Lance Weapon

The lance was used by medieval cavalry during medieval times, it was a popular weapon with medieval knights who used the lance weapon in battles and in friendly jousting competitions in medieval tournaments. The medieval lance weapons name came from the French word “Lancea” and the lance also has strong historical links with Celtic medieval history.

What were medieval lances made from

Early medieval lance weapons were similar to Spears and had long wooden shafts and a metal head, however the lances used in popular medieval tournaments or tourneys were made of hollow wood and had blunted heads such as the Coronal head which was very popular, safety was a concern for medieval knights in jousting contests and safety devices were added to lances such as the coronal to protect medieval knights from injury. Medieval lances are also known as Lancing sticks,  in some jousting contests even canes were used as lances.

Knights parade with Lances

knights parade before a tournament with lances raised

Disadvantages of earlier lance medieval weapons

Early medieval lances were not that useful against military infantry contrary to popular belief, around the 11th century most medieval cavalry would hold their lances underneath their arms for better effect this was called the crouched position. This was a popular way to use the lance in battle and it was called the Syrian attack as it was used widely in the middle east.

Later medieval lance weapons

As the medieval period progressed the design of the mediaeval lance changed, earlier medieval lances were similar to Spears and the wooden shaft was usually fairly thin like a spear, later medieval lances were much thicker and heavier than the early mediaeval lances and were much better weapons. These medieval lances also had a shaped grip, so that they could be held more easily at the centre of the weapon. This new specialised late medieval lance design also offered protection to the hand of the knight and the lance head was designed so that it did not go straight through or too deeply into the enemy’s body.

Medieval lances and the knight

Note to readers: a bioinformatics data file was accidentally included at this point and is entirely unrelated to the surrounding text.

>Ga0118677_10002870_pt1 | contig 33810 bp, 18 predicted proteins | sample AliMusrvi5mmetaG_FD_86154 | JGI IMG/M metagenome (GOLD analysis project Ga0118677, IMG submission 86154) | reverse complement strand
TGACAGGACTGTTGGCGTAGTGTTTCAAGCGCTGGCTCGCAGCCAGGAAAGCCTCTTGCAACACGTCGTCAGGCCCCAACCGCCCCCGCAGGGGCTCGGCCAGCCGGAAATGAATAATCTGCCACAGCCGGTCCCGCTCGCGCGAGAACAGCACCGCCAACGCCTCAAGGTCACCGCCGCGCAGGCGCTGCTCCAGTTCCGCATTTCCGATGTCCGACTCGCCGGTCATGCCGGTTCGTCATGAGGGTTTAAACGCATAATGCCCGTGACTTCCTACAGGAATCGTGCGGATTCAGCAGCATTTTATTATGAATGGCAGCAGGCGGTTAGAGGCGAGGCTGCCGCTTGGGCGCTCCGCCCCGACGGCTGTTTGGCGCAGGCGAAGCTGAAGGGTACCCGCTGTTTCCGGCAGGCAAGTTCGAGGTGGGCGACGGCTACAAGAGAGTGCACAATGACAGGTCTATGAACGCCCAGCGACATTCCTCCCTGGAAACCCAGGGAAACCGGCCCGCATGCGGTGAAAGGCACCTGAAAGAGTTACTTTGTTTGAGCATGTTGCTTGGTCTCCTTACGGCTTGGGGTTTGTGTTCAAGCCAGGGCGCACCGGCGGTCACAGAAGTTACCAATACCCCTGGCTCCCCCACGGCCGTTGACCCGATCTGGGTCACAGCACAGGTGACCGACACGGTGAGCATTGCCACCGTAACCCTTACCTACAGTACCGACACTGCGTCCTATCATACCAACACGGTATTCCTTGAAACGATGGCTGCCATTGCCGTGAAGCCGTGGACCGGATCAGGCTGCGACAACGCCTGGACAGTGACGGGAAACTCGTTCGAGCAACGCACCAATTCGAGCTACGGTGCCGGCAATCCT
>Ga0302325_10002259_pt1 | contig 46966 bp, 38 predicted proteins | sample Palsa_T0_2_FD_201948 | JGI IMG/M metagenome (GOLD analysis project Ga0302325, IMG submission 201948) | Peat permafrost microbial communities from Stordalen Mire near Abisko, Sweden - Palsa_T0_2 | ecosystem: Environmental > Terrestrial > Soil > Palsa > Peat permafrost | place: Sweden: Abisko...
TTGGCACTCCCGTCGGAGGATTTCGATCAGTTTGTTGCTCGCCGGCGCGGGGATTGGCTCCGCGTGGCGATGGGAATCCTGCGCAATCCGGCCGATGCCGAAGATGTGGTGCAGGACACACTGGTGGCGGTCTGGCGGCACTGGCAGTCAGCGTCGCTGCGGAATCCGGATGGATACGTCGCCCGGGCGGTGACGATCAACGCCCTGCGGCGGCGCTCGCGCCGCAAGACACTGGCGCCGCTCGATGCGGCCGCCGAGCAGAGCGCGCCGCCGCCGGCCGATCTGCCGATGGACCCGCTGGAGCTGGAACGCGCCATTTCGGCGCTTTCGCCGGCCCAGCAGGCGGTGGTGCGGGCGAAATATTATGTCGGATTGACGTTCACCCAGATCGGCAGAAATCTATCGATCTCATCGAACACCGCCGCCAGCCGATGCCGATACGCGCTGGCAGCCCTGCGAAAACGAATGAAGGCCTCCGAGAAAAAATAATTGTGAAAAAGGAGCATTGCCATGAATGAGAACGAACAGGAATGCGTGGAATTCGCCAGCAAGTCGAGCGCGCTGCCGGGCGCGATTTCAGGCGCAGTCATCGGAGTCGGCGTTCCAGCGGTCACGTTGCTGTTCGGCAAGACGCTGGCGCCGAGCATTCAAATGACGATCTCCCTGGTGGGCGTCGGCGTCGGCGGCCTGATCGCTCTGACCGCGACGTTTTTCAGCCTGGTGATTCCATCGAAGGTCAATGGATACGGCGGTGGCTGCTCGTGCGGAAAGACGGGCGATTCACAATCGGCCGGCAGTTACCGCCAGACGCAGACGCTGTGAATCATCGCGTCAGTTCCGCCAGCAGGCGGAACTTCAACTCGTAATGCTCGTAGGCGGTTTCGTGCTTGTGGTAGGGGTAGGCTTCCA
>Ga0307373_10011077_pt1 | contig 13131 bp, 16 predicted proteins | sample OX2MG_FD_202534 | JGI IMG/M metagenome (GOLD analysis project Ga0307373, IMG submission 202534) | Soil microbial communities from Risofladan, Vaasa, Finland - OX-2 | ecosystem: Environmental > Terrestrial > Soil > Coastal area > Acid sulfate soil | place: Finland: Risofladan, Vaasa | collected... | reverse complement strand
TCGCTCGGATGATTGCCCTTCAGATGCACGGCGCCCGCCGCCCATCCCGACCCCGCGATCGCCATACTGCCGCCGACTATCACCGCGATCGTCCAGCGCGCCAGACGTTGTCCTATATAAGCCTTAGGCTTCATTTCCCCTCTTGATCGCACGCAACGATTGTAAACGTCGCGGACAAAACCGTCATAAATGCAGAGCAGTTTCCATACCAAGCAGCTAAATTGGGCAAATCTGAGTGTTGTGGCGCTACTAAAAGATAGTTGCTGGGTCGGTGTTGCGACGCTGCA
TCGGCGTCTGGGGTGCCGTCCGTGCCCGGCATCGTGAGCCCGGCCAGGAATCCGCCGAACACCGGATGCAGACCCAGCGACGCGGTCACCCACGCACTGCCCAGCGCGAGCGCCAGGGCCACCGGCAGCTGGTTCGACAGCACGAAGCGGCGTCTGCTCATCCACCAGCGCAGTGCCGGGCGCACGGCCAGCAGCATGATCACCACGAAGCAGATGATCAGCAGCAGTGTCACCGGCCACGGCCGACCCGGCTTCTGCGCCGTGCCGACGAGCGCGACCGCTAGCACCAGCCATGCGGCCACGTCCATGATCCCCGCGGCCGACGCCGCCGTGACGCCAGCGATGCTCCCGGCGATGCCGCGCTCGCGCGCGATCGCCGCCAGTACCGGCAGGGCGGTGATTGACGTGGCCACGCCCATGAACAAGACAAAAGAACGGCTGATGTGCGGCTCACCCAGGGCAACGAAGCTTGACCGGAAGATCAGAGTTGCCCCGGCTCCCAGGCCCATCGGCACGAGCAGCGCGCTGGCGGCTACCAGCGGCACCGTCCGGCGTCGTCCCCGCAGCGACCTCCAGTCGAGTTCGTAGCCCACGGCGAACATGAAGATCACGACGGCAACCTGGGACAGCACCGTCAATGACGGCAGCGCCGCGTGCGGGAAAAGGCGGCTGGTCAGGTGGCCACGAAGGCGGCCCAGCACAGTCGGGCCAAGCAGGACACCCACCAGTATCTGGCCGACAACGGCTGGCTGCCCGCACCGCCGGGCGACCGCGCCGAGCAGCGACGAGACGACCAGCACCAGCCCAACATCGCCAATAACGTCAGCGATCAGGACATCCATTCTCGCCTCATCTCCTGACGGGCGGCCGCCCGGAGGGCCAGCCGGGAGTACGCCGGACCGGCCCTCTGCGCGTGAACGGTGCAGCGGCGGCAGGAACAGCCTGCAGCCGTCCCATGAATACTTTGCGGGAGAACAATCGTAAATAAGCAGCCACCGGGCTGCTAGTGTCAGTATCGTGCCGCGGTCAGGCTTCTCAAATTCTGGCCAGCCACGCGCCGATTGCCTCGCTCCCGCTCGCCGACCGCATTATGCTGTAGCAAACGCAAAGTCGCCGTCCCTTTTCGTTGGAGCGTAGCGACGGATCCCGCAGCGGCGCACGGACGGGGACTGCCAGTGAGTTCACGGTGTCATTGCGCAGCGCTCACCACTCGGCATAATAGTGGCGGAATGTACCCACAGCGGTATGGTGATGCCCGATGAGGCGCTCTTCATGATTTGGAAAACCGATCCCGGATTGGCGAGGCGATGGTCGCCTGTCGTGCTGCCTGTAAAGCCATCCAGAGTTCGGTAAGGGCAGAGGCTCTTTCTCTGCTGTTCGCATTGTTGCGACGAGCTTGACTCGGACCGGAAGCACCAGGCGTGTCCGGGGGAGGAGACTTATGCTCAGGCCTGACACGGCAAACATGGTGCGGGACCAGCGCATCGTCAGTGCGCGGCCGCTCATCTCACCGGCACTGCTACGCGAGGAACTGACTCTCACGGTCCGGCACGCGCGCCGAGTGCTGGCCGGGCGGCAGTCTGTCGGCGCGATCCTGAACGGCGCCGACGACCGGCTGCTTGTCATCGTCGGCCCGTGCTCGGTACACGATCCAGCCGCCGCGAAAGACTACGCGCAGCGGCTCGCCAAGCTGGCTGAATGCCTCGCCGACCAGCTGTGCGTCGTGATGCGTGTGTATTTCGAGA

medieval lances along with the sword were the favourite weapons of the medieval knight, as a medieval knights armour developed to full plate lance rest were built into the design of his body armour, usually on the breastplate so that the medieval knight had easier control over the lance weapon, and not as much effort was used up when using the lance weapon. Medieval knights would charge with the lance held across the horse with their lance head sticking out to the left as they charged and they would meet at the centre of the jousting track with a almighty clash of jousting sticks against shields or armour, quite often the Lance stick would snap on impact as they were designed to do this for tournaments.

The decline of the medieval lance as a weapon

As medieval weaponry continued to improve so did medieval armour such as full plate armour which significantly reduced the effectiveness of medieval lances. Later in the medieval period gunpowder started to be introduced and this led to a further decline in the use of medieval lances in warfare. However medieval lances continued to be used in medieval jousting competitions in tournaments and are used in medieval jousting sporting competitions  right up until the present day.

Medieval lances facts:

  • A medieval lance was a cavalry weapon
  • Medieval lances were made out of wood with a metal head
  • The name Lance is comes from the word “Lancea” which was French Latin
  • Early medieval lances basically Spears
  • Later medieval lances were adapted to be more specialised with thicker shafts
  • Medieval lances were commonly held underarm in what was called a crouched position
  • The Bayeux tapestry shows different uses of lances used in an overarm or underarm position
  • Wing attachments to later medieval lances stopped lances penetrating an enemies body too deeply
  • A lance rest was built in to medieval knights armour in later times to make lances easier to use and control
  • Lances were held across the horse during an attack
  • Lighter lances similar to spears were still used in  later medieval times
  • Plate armour reduced the effectiveness of the medieval lance
  • Tournament lances were blunted with head called a coronal
  • The lance was the main weapon in knights jousting competitions in medieval tournaments
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